It is thought that the higher risk HPV infections, have the ability to inactivate tumor suppressor genes such as the p53 gene and the RB gene, thus allowing the infected cells to grow unchecked and accumulate successive mutations, eventually leading to cancer.[1]


Treatment for higher grade CIN involves removal or destruction of the neoplastic cervical cells by cryocautery, electrocautery, laser cautery, loop electrical excision procedure (LEEP), or cervical conization. Therapeutic vaccines are also in development. The lifetime recurrence rate of CIN is about 20%,[citation needed] but it isn't clear what proportion of these cases are new infections rather than recurrences of the original infection.

A number of risk factors have been shown to increase a woman's likelihood of developing CIN,[9] including poor diet, poor personal hygiene, multiple sexual partners, lack of condom use, and cigarette smoking. Using condoms increases regression of cervical dysplasia.[10]

See also


  1. ^ a b c d e f Kumar, Vinay; Abbas, Abul K.; Fausto, Nelson; & Mitchell, Richard N. (2007). Robbins Basic Pathology (8th ed.). Saunders Elsevier. pp. 718–721. ISBN 978-1-4160-2973-1. 
  2. ^ Cervical Dysplasia: Overview, Risk Factors
  3. ^ a b c d Agorastos T, Miliaras D, Lambropoulos A, Chrisafi S, Kotsis A, Manthos A, Bontis J (2005). "Detection and typing of human papillomavirus DNA in uterine cervices with coexistent grade I and grade III intraepithelial neoplasia: biologic progression or independent lesions?". Eur J Obstet Gynecol Reprod Biol 121 (1): 99–103. doi:10.1016/j.ejogrb.2004.11.024. PMID 15949888. 
  4. ^ Park J, Sun D, Genest D, Trivijitsilp P, Suh I, Crum C (1998). "Coexistence of low and high grade squamous intraepithelial lesions of the cervix: morphologic progression or multiple papillomaviruses?". Gynecol Oncol 70 (3): 386–91. doi:10.1006/gyno.1998.5100. PMID 9790792. 
  5. ^ Hillemanns P, Wang X, Staehle S, Michels W, Dannecker C (2006). "Evaluation of different treatment modalities for vulvar intraepithelial neoplasia (VIN): CO(2) laser vaporization, photodynamic therapy, excision and vulvectomy". Gynecol Oncol 100 (2): 271–5. doi:10.1016/j.ygyno.2005.08.012. PMID 16169064. 
  6. ^ Rapp L, Chen J (1998). "The papillomavirus E6 proteins". Biochim Biophys Acta 1378 (1): F1–19. PMID 9739758.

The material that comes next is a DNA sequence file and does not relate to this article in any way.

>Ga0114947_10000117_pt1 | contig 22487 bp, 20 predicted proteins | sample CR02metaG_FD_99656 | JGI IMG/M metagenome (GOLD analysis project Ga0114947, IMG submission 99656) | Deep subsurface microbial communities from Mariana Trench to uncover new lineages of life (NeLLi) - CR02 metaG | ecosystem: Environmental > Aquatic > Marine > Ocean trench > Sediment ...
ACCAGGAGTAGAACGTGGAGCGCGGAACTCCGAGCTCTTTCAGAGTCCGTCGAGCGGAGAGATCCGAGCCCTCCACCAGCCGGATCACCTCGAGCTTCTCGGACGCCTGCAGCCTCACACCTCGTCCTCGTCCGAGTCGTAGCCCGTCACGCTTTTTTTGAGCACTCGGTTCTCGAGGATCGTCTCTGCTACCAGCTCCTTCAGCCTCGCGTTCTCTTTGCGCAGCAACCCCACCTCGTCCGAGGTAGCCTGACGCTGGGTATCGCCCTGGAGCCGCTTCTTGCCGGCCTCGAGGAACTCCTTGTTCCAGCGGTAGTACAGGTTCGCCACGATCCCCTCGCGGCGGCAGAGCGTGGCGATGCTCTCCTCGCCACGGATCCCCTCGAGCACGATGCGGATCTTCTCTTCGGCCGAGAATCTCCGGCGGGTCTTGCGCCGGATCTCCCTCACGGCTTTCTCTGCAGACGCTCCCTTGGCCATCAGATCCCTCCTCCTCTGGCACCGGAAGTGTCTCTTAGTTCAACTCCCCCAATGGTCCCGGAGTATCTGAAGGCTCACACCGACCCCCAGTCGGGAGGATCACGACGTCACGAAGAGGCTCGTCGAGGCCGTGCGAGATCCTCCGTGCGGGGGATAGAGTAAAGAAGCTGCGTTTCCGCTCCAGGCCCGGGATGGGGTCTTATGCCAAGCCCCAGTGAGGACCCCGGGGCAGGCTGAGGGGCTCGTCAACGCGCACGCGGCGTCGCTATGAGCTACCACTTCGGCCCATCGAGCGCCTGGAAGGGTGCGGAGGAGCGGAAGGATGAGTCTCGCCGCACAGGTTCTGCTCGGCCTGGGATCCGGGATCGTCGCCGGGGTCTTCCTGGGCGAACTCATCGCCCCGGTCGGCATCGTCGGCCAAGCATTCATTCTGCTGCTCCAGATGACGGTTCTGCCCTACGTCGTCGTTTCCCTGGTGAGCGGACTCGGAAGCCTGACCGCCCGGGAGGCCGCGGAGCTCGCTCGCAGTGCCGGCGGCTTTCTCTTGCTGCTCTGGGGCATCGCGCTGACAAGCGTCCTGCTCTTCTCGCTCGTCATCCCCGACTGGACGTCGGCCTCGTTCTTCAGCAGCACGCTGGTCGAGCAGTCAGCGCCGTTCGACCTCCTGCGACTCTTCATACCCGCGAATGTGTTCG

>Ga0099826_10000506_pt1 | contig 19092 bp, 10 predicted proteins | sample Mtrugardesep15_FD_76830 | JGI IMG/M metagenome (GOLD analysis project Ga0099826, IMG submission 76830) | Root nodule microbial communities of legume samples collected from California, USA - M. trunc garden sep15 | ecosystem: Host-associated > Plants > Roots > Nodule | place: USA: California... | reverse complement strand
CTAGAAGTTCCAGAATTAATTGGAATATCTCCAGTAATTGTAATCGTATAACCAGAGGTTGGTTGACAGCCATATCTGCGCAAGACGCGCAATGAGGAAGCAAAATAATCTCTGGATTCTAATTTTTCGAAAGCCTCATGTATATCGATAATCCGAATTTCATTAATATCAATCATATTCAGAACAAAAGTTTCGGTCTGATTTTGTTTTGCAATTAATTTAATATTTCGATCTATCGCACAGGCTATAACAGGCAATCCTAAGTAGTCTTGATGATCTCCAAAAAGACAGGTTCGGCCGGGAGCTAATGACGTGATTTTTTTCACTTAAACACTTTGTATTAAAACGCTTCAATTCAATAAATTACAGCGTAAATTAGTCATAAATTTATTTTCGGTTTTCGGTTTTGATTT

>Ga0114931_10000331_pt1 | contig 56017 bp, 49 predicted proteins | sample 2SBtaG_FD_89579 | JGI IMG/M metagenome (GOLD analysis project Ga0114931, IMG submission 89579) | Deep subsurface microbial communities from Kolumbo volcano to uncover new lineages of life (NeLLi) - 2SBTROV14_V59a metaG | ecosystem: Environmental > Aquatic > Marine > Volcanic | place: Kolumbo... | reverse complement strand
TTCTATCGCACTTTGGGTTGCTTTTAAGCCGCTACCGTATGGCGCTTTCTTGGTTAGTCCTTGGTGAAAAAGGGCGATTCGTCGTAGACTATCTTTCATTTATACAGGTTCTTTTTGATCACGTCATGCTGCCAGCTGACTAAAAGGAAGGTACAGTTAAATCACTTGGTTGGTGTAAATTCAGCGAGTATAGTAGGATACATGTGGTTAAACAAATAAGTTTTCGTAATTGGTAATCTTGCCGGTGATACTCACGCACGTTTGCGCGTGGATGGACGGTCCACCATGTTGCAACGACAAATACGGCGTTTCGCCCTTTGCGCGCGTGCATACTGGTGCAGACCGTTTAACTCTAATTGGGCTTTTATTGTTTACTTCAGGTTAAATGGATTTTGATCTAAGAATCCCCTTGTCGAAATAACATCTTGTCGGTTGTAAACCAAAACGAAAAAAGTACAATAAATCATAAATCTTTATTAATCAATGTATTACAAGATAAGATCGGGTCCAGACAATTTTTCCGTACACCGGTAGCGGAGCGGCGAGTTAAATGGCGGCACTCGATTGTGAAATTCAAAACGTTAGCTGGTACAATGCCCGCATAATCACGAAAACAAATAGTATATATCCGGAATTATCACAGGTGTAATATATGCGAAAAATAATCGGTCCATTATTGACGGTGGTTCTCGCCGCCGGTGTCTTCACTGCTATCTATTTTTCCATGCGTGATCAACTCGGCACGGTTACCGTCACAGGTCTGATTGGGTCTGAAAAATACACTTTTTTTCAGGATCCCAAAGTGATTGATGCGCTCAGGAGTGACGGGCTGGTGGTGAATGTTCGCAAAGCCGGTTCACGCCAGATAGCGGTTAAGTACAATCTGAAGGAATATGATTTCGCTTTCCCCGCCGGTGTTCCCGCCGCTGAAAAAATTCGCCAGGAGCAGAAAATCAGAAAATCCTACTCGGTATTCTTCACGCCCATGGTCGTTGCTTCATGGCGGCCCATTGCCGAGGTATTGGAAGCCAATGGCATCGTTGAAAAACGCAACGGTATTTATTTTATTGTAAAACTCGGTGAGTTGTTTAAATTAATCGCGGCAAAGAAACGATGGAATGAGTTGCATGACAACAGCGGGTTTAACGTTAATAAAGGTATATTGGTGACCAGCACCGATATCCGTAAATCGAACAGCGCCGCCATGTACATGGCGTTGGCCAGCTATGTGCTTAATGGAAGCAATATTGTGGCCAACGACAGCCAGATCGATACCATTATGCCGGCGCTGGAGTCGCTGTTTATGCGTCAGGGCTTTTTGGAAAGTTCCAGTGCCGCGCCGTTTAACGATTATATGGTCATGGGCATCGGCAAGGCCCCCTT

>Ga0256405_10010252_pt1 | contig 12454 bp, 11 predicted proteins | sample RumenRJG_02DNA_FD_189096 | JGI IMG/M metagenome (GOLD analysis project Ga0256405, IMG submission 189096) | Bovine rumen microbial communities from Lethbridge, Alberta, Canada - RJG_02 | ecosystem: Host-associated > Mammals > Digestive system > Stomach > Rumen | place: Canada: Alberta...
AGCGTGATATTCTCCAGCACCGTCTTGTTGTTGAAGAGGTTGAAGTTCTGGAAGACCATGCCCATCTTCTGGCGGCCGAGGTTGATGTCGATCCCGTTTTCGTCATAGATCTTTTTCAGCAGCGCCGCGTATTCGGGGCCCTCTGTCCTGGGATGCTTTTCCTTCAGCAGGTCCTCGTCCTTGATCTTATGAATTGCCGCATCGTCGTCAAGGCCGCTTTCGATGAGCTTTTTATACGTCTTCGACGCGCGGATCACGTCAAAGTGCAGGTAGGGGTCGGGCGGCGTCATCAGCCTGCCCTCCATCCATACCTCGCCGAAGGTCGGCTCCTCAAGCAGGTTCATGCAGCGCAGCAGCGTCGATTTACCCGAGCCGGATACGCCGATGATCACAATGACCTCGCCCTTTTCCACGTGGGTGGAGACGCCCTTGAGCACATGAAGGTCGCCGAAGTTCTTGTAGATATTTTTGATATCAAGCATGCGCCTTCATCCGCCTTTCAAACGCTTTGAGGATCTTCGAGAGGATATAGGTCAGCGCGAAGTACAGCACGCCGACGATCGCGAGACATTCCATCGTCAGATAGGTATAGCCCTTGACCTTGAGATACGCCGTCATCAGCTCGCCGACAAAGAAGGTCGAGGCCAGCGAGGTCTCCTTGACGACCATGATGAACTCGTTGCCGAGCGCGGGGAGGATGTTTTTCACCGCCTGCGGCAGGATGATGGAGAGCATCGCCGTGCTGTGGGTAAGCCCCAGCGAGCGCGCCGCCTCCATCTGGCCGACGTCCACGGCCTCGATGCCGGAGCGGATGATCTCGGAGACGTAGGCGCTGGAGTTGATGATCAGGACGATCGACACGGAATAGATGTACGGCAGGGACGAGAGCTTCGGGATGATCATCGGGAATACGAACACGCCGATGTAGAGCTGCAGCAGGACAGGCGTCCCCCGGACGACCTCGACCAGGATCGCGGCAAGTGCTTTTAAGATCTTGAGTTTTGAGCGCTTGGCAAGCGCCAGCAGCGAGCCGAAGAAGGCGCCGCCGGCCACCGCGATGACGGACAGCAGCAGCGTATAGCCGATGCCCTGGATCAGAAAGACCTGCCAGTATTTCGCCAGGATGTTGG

7. ^ Bosch FX, Burchell AN, Schiffman M, Giuliano AR, de Sanjose S, Bruni L, Tortolero-Luna G, Kjaer SK, Muñoz N (August 2008). "Epidemiology and natural history of human papillomavirus infections and type-specific implications in cervical neoplasia". Vaccine 26 (Supplement 10): K1–16. doi:10.1016/j.vaccine.2008.05.064. PMID 18847553. 18847553. 
  8. ^ Monnier-Benoit S, Dalstein V, Riethmuller D, Lalaoui N, Mougin C, Prétet J (2006). "Dynamics of HPV16 DNA load reflect the natural history of cervical HPV-associated lesions". J Clin Virol 35 (3): 270–7. doi:10.1016/j.jcv.2005.09.001. PMID 16214397. 
  9. ^ Murthy NS, Mathew A. (February 2000). "Risk factors for pre-cancerous lesions of the cervix". European Journal of Cancer Prevention 9 (1): 5–14. doi:10.1097/00008469-200002000-00002. PMID 10777005. 10777005. 
  10. ^ Hogewoning CJ, Bleeker MC, van den Brule AJ, Voorhorst FJ, Snijders PJ, Berkhof J, Westenend PJ, Meijer CJ. (2003-12-10). "Condom use promotes regression of cervical intraepithelial neoplasia and clearance of human papillomavirus: a randomized clinical trial.". Int J Cancer 107 (5): 811–6. doi:10.1002/ijc.11474. PMID 14566832. 

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Look at other dictionaries:

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  • cervical intraepithelial neoplasia — Growth of abnormal cells on the surface of the cervix. Numbers from 1 to 3 may be used to describe how abnormal the cells are and how much of the cervical tissue is involved. Also called CIN …   English dictionary of cancer terms